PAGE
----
Sketty Productions: Tackling Mental Illness Through Sport and Theatre


Every two hours, someone in England takes their own life. Suicide is a leading cause of death amongst young men in the UK and it is estimated that 90% of people who commit or attempt suicide suffer from mental health problems. 850,000 children and young people in the UK currently have a diagnosed mental health problem. However, mental illness amongst young people is still, sadly, somewhat of a taboo subject. Research shows that 75% of the people who successfully commit suicide were not receiving support from a mental health service prior to their death.

Result is a new theatre production from Sketty which hopes to get young people talking about mental health. It focuses on the lives and experiences of six young men training in a Football academy and documents the emotional impact of their consequent successes and failures. Sketty is an English theatre company co-founded back in 2005 by brothers Alex and Toby Clarke. Football is not an area commonly associated with vulnerability and so I was intrigued as to how it could be used as a means to discuss mental health stigma. I met up with Sketty’s co-founders, Alex and Toby, to find out more.

Rebecca: What was the purpose of creating Result and how did it come about?

Toby: Our older brother has a little girl. I have a little boy and we all get together some weekends. One weekend, whilst the kids were upstairs cooking fake food, he began telling me about his new job as Consultant Sports Psychologist for under 18s at a Premier League Football club… He gave me an overview of the kind of training process youngsters are put through in youth training academies and how important his role was in supporting them throughout the two years they are in the academy. I got goose-bumps as he told me about the lack of mental health provision there was in the game (but reassuringly not in the club he is based in).

He shared his concerns at the youngsters lack of a plan B and how part of his role was preparing them to deal with success as well as failure, how to approach the game mentally as well as physically and how to channel criticism in to something more positive. The more he spoke, the more I wanted to write this play.

Alex and I then went away and did a bit of research on the game… and came across stories of depression, stress and suicide with some cases directly linked to the surmounted pressure that is placed on players at such a ripe age. We knew from the first sharing that we were creating a vital play that will raise awareness of the strain that is put on youngsters. It is set in the world of football but it chimes with all adolescent pressures.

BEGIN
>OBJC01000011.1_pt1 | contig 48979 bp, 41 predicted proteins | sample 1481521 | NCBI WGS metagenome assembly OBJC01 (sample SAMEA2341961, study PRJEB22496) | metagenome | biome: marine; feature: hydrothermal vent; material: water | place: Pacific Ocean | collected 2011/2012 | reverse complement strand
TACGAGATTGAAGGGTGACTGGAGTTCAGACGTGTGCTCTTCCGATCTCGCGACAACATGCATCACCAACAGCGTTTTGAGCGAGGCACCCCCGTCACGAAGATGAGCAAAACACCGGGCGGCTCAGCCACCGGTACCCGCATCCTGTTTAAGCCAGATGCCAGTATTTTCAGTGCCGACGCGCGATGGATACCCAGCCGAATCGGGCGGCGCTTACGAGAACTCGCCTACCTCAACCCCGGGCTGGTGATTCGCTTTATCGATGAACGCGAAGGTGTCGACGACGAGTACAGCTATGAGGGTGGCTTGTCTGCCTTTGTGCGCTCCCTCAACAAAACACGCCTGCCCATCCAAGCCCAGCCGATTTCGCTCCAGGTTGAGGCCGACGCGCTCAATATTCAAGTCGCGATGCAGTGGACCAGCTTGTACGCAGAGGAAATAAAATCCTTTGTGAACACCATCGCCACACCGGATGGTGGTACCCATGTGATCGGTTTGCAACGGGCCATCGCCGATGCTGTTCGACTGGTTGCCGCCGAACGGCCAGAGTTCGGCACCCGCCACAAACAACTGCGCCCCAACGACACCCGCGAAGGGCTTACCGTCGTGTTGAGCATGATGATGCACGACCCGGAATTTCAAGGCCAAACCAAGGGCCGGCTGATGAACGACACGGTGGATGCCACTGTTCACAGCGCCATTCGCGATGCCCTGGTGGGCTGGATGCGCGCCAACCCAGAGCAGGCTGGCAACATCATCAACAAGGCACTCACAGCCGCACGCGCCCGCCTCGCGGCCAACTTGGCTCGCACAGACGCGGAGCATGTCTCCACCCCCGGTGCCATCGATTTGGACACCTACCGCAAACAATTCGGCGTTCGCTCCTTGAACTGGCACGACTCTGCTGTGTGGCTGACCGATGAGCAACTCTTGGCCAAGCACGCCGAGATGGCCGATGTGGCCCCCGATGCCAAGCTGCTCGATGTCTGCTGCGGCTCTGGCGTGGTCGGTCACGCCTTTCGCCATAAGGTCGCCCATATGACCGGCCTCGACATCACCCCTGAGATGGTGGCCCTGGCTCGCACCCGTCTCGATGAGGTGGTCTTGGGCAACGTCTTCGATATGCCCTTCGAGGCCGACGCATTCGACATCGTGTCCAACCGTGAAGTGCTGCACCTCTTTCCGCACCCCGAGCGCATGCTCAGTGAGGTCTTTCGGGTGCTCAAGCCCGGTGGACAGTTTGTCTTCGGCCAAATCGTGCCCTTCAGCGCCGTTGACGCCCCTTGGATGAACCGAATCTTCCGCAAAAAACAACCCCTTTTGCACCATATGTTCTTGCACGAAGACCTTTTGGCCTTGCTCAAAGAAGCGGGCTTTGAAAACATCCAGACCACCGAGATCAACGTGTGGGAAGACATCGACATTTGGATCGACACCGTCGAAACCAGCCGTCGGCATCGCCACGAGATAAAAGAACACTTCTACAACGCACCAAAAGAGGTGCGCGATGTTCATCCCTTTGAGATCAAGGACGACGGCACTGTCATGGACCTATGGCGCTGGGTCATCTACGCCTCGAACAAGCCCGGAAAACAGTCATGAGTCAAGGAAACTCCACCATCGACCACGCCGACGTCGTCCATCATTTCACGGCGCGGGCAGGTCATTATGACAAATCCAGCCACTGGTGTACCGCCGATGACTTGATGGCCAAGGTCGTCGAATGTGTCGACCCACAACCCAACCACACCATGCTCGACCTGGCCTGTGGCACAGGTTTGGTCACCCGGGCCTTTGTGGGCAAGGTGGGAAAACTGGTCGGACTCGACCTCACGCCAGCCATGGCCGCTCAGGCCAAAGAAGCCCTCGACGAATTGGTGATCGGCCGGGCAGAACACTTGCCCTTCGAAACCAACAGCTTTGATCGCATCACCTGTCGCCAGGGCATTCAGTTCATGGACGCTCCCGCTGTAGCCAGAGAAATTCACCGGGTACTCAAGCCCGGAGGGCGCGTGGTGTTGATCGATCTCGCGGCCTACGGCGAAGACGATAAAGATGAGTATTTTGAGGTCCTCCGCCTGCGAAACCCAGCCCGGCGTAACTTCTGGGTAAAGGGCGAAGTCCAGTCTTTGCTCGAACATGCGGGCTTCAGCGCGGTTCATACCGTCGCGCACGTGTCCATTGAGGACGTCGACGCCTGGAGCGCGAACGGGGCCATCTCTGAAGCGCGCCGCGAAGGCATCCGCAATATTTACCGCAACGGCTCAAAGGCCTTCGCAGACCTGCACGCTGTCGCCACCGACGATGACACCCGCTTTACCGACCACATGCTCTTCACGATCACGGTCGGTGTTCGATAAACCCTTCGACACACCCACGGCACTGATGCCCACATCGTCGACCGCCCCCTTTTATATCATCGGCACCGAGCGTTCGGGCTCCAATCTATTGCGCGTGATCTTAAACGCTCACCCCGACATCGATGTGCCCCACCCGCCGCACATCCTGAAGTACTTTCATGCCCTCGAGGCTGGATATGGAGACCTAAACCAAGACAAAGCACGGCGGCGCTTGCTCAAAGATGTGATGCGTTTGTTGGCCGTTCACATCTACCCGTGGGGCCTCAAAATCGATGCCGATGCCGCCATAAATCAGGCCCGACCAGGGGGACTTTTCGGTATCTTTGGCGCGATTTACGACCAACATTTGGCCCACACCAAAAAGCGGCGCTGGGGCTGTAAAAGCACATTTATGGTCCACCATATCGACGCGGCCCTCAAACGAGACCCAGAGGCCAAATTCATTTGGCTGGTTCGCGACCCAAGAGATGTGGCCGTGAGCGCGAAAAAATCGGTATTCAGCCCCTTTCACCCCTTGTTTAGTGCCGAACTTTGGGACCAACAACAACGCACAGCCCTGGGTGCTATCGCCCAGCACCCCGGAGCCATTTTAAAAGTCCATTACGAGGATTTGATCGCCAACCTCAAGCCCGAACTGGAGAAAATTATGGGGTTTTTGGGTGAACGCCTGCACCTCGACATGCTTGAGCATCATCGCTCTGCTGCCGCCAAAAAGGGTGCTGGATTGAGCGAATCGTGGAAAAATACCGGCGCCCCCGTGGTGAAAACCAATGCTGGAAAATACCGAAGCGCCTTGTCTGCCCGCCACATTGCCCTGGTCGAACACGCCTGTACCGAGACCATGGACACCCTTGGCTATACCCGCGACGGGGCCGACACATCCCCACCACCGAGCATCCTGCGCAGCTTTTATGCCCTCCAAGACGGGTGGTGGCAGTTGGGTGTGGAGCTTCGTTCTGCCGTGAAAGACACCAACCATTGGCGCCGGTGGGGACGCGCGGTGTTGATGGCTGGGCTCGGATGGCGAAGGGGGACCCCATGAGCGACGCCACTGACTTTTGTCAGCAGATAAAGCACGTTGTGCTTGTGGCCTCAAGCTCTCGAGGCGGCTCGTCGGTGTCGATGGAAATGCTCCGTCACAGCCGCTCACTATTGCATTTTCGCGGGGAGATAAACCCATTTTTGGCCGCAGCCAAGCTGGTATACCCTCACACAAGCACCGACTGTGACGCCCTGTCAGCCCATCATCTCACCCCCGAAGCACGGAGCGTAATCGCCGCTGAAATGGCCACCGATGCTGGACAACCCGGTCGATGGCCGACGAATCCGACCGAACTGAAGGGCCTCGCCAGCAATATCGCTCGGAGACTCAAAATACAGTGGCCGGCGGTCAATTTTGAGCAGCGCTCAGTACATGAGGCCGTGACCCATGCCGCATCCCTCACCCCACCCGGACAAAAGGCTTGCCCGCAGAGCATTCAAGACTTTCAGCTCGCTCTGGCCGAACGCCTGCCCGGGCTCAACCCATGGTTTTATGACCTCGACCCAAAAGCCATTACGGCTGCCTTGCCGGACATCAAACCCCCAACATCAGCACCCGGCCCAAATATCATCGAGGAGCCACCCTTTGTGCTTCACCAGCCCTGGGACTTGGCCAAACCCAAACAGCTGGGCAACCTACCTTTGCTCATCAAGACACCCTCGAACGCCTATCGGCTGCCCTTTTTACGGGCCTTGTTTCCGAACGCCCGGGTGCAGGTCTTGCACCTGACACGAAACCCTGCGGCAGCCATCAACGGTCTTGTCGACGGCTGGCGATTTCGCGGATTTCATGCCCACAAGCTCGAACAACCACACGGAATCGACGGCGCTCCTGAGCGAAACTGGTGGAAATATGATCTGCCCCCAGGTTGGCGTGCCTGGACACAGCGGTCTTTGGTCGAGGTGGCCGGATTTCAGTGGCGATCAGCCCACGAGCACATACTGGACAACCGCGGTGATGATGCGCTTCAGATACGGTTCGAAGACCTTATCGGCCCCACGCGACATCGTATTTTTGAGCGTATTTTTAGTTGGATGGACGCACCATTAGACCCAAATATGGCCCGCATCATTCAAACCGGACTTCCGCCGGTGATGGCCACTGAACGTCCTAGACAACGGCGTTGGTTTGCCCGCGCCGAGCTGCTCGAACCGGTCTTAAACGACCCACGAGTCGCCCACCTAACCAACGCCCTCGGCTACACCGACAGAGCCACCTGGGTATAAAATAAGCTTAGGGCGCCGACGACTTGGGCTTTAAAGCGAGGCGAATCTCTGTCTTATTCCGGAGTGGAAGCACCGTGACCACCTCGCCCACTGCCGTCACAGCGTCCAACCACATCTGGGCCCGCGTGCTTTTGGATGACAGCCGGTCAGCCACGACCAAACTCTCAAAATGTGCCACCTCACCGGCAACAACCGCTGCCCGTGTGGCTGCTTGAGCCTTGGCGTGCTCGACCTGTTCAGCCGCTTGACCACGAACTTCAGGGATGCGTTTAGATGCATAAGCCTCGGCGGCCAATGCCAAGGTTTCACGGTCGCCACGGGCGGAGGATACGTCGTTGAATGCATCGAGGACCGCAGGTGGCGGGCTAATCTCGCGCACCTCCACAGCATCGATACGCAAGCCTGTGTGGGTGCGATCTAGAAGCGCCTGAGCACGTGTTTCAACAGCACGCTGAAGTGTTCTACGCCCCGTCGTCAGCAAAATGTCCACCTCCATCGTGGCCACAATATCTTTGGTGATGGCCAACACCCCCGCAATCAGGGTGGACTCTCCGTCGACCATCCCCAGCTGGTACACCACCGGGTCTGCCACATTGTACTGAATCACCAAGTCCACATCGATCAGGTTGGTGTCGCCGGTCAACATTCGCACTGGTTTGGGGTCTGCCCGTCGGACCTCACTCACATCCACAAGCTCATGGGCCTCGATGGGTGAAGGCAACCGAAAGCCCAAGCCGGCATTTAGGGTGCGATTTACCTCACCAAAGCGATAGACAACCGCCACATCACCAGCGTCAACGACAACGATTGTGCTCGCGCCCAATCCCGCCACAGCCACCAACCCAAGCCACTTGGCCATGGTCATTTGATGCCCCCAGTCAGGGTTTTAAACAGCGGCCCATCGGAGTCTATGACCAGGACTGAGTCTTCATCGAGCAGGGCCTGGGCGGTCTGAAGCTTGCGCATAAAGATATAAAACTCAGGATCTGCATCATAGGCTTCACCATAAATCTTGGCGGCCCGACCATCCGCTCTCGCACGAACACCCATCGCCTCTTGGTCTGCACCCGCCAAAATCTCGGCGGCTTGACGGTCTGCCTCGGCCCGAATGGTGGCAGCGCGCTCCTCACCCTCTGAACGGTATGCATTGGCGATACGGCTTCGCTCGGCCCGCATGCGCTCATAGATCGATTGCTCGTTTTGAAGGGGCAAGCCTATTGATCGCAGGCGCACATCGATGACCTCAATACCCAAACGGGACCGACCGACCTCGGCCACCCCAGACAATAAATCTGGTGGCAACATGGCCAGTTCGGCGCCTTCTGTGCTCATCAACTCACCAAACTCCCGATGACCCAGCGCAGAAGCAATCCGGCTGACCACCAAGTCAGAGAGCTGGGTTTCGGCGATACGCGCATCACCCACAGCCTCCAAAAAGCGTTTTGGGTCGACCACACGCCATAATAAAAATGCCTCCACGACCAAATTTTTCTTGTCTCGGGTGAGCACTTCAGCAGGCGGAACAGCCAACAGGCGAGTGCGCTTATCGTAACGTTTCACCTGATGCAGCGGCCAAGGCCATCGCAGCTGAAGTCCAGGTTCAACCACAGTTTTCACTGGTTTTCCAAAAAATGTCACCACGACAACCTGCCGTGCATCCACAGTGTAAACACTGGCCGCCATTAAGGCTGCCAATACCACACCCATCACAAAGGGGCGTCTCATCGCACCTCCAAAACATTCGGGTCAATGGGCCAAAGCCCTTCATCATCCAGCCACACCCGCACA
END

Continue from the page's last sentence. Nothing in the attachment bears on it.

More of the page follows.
Rebecca: What do you hope to achieve from this production?

Alex: We hope to produce a show that encapsulates and informs. Our aim is to take this accessible play in to schools and colleges in order to begin a debate on how to prepare yourself for the future. I spent three years working in the youth sector and have experienced first hand the transformative nature of theatre and its ability to challenge opinion and perception. Football is such an accessible subject matter. We could use it to stir discussion around ideas of racism, homophobia (still not a single player has come out in the game), peer pressure and ambition.

Rebecca: What are the central themes of Result?

Toby: Communication. I started to look for a common theme in all the boys’ stories and the word ‘communication’ came up each time. David who sustains the injury can’t talk to anyone and is suffering alone, Lofty can’t have it out with his Dad about his affair and relies on the game to hide away from it. The Coach is too proud to ask the Psychologist for help and the Psychologist is trying to communicate and connect with the boys through terminology only he understands.

Alex: The only suicide in the piece comes from the person you least expect since he is Bi-polar and a master of disguising his real emotions. We are working with a young actor who has had first hand experience of this illness and we hope to capture it with honesty. Ultimately, the message of the play is ‘Got a problem? F*****g talk to someone.’

Rebecca: Who do you hope will come to see the production?

Toby: We hope the appeal will be universal. We intend to generate a young audience who can relate to the themes and stories in the hope that it informs their own lives and choices.

Theatre holds up a mirror to the world. In my opinion, it can do two things. Firstly it can transport you to places that thankfully you’ll never have to go to so you get to experience trauma and suffering without actually having to go there but still finally helps you consider others’ plight.

Secondly, it can reflect your own life and here’s where I believe theatre is at its most powerful; when it creates enough truth for its audience to associate with the narrative: “That’s me.” Or, more importantly: “That could be me if I don’t…” The best plays I’ve seen or read have helped me to make sense of my own small world even if it was dealing with a much bigger one.

Rebecca: Why do you think mental health is a difficult discussion for young boys?

Alex: I think mental health is difficult to discuss no matter what age you are. If you discover, for instance, that you suffer from depression then it doesn’t matter at what age since, that moment, the discovery is still the same.

Toby: Young boys (and girls) have great lives these days. They go on cool holidays, have the best friends, the most loving boy friends and girlfriends and go to the most amazing parties. But then once you log off Facebook, once the self promotion is taken away you’re still left with reality. Sometimes that reality consists of having to pick up your sister after school everyday because your mum has to work/can’t work/can’t be bothered to work. Often reality is struggling to make it in to school on time because your EMA has been cut and now you have to run because you can either afford the bus or lunch that day.